Eve and her Sisters, by Rita Bradshaw
Book: Eve and her Sisters
Author: Rita Bradshaw
Have you ever encountered a person living in poverty, then humiliated more when an able person takes away the little they have? Did the person who was robbed fight back, or did they struggle on, fall many more times but pulled themselves up each time?
In Eve and her Sisters, Rita Bradshaw tackles a sensitive topic - what happens when children lose parents/guardians and are left destitute in a society lacking in proper support systems for their wellbeing?
The story centers around the life of Eve, a minor who after the death of her mother, and later that of her father and older brothers finds herself the guardian to her two younger sisters. Eve is thrown into a world where the majority of people are only ready to help by paying for the services she can render. Eve must consider a critical question, proceed to a workhouse for her survival, and in the process let her minor sisters into an institution to be cared for?
I liked the approach used by the author to discuss vices in society. Uses Eve to take us into the work conditions that coal miners were exposed to in 18th century England – to the benefits accrued to a small sector of society. The author takes us to the predatory world of bad men who could not spare innocent minor children. And then to a world that balances out the evil world, a world of Caleb Travis who, out of pity, gives Eve a job – yes, there are still good people left on this earth.
Rita’s style of writing is very captivating – descriptive enough to take a reader to 18th century Europe, to the fields of WWI and to the impact of the war on individuals and whole communities. Her choice of words befits the then environment, and her language use pulls a reader into the ongoing dialogue between characters. Many a time her use of language and descriptions of the setting made me forget I was living in the now, but in 18th century Durham.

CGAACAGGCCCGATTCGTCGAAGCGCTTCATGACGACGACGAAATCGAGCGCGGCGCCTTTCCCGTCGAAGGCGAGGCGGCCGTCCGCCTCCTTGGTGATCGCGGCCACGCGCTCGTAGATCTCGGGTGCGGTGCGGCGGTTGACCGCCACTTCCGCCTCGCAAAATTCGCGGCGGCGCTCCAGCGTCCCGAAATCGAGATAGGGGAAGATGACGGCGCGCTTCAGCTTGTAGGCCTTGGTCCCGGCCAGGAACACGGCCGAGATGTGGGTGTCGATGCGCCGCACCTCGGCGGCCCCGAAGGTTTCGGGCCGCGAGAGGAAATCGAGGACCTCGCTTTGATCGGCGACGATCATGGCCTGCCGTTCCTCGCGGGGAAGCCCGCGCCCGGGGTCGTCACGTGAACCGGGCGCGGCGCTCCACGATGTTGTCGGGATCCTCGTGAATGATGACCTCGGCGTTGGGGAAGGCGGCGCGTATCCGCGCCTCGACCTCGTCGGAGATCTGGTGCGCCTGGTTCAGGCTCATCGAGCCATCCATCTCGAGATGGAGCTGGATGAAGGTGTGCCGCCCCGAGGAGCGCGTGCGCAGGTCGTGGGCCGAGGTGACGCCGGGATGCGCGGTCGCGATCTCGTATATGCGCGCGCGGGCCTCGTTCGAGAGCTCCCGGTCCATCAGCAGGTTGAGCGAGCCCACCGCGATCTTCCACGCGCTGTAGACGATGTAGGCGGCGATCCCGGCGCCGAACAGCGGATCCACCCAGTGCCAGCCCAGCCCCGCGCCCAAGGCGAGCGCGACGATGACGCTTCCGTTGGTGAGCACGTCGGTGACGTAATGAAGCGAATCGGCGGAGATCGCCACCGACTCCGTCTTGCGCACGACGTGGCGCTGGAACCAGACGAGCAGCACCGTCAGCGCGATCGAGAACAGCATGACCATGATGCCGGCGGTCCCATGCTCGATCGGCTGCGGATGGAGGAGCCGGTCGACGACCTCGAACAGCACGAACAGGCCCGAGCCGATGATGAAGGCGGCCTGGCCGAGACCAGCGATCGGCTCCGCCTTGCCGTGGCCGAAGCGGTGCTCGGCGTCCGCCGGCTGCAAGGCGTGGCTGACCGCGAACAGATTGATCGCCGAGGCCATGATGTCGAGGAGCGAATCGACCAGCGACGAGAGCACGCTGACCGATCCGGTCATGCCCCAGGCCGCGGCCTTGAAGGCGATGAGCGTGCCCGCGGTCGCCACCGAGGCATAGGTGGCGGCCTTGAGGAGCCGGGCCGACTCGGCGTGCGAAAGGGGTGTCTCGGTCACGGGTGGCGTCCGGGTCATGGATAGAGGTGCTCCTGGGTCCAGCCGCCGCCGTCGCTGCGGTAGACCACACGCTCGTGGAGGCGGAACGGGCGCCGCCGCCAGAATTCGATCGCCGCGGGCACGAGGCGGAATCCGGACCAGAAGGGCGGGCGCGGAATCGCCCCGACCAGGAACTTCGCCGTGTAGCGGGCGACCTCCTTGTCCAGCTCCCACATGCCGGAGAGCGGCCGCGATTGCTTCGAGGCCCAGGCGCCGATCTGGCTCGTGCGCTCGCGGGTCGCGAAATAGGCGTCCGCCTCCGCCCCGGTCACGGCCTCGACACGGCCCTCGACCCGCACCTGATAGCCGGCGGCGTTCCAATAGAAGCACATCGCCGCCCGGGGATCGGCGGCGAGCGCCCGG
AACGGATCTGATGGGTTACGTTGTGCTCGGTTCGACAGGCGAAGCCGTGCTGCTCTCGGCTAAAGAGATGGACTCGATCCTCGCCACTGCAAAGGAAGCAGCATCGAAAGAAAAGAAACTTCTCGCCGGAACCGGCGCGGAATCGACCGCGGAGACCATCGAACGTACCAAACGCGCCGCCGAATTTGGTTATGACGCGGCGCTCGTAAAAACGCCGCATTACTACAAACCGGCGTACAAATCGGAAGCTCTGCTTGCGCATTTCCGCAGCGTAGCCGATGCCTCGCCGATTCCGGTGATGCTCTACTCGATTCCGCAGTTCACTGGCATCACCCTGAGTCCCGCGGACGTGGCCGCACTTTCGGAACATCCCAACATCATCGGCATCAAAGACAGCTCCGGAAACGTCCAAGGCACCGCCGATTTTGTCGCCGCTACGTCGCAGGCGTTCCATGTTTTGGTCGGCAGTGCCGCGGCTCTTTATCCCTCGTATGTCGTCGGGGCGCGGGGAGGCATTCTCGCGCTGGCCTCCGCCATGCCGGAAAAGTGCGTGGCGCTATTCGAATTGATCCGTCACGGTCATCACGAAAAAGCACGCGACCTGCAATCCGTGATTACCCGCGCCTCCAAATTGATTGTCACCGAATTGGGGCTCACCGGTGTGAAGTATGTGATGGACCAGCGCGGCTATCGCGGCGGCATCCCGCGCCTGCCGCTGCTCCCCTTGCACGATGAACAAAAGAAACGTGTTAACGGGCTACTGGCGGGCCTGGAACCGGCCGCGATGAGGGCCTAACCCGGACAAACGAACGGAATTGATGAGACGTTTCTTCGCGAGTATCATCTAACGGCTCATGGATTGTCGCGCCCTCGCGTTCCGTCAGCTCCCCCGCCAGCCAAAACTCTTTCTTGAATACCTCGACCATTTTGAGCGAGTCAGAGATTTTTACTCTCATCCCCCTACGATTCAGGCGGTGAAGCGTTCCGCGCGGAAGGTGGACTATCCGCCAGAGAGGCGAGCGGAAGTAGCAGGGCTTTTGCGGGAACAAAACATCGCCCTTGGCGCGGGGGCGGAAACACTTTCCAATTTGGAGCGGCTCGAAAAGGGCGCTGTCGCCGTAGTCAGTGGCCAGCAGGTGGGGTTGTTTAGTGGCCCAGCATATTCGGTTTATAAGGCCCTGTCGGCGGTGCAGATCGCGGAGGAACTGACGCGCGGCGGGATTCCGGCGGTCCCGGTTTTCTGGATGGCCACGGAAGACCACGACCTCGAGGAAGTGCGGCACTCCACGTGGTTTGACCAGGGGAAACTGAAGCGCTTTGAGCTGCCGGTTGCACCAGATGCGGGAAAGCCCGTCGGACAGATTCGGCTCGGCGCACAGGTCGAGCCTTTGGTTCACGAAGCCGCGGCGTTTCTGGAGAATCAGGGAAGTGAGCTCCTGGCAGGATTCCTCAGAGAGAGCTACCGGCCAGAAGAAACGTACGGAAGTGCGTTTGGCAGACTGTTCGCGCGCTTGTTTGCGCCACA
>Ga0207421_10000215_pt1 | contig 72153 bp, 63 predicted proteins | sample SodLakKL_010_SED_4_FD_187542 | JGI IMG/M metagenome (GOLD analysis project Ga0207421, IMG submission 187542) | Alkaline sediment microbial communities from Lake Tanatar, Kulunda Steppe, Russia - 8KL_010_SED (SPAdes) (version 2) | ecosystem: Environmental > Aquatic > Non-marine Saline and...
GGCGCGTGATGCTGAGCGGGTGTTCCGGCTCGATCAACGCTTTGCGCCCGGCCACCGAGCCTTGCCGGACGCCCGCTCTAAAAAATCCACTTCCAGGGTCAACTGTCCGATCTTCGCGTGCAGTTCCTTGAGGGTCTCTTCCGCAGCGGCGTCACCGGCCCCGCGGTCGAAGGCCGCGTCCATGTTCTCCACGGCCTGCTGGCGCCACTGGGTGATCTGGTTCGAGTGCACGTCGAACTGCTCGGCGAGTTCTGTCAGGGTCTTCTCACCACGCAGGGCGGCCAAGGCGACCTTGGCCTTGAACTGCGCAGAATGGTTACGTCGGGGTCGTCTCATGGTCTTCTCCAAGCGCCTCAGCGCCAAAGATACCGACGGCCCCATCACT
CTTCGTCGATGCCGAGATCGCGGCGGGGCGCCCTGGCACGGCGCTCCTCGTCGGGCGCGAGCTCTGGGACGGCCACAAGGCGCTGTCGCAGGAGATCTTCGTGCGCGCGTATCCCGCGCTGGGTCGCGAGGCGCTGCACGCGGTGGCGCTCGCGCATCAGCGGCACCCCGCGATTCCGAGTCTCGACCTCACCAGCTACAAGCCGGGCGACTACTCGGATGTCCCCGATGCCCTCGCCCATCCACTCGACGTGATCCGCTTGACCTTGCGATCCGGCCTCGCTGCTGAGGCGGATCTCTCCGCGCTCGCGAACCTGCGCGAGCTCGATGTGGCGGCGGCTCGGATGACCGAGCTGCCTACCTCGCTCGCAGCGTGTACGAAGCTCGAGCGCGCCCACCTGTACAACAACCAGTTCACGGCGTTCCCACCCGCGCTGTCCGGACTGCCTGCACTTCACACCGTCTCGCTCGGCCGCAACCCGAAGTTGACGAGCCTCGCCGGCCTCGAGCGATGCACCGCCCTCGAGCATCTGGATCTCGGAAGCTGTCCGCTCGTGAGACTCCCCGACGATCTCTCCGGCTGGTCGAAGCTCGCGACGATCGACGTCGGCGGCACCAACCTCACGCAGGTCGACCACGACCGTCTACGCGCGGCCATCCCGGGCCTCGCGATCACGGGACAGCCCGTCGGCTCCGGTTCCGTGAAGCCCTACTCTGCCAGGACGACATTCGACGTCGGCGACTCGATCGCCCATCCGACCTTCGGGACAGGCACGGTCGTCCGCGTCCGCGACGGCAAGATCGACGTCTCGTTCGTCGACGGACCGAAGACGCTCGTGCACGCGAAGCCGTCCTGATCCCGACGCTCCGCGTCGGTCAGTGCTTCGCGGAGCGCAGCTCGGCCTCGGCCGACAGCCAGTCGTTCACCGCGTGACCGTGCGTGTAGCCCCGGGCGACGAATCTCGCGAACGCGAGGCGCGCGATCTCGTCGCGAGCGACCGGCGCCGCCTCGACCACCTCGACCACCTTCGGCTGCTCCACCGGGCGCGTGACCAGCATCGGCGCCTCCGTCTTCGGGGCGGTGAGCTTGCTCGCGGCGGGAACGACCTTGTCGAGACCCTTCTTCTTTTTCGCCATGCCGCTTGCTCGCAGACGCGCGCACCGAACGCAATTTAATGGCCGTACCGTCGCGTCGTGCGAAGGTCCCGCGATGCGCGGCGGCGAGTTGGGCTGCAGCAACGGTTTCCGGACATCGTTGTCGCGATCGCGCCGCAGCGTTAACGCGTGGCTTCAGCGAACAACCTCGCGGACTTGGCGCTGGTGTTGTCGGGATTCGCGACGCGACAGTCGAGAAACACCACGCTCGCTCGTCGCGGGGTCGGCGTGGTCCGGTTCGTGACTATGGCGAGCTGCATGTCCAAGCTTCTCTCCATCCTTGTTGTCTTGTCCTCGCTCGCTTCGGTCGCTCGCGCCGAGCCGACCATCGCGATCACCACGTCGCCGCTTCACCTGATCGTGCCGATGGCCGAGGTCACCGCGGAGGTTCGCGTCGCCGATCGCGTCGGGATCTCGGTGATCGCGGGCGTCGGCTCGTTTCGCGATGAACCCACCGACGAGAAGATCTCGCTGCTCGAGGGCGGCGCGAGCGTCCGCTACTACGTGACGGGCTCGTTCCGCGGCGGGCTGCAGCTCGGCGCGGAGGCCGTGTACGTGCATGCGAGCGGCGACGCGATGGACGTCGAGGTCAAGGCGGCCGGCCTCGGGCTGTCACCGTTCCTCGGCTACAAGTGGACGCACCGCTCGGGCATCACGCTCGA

The author’s choice of and description of characters captured my attention throughout the book – without doubt, I saw each of the three sisters and the different individuals they encountered on their life’s journey.
Eve’s journey is heartbreaking and encouraging, all at the same time. Her journey proves that struggles in life are sometimes the road we need to travel before we achieve something good, permanent. The story of Travis will help the reader realize that money, riches and infatuation are not the only answer to happiness in life, there’s more.
I recommend the book to anyone wanting to understand 18th century England: costs of the mining sector and of war to individuals, families and whole communities. The costs that society attaches to physical beauty at the expense of inner beauty, morals. And, the benefits when one refuses to give up, stands up for what is right and not necessarily what society prefers.
I found the book an easy read because it was professionally edited, uses suspense to get a reader to open the next page. The book is very entertaining while it imparts moral lessons to the reader.
Overall, I gave the book a five-star review after considering all the above-mentioned factors, and that I kept reading the book until the last page.
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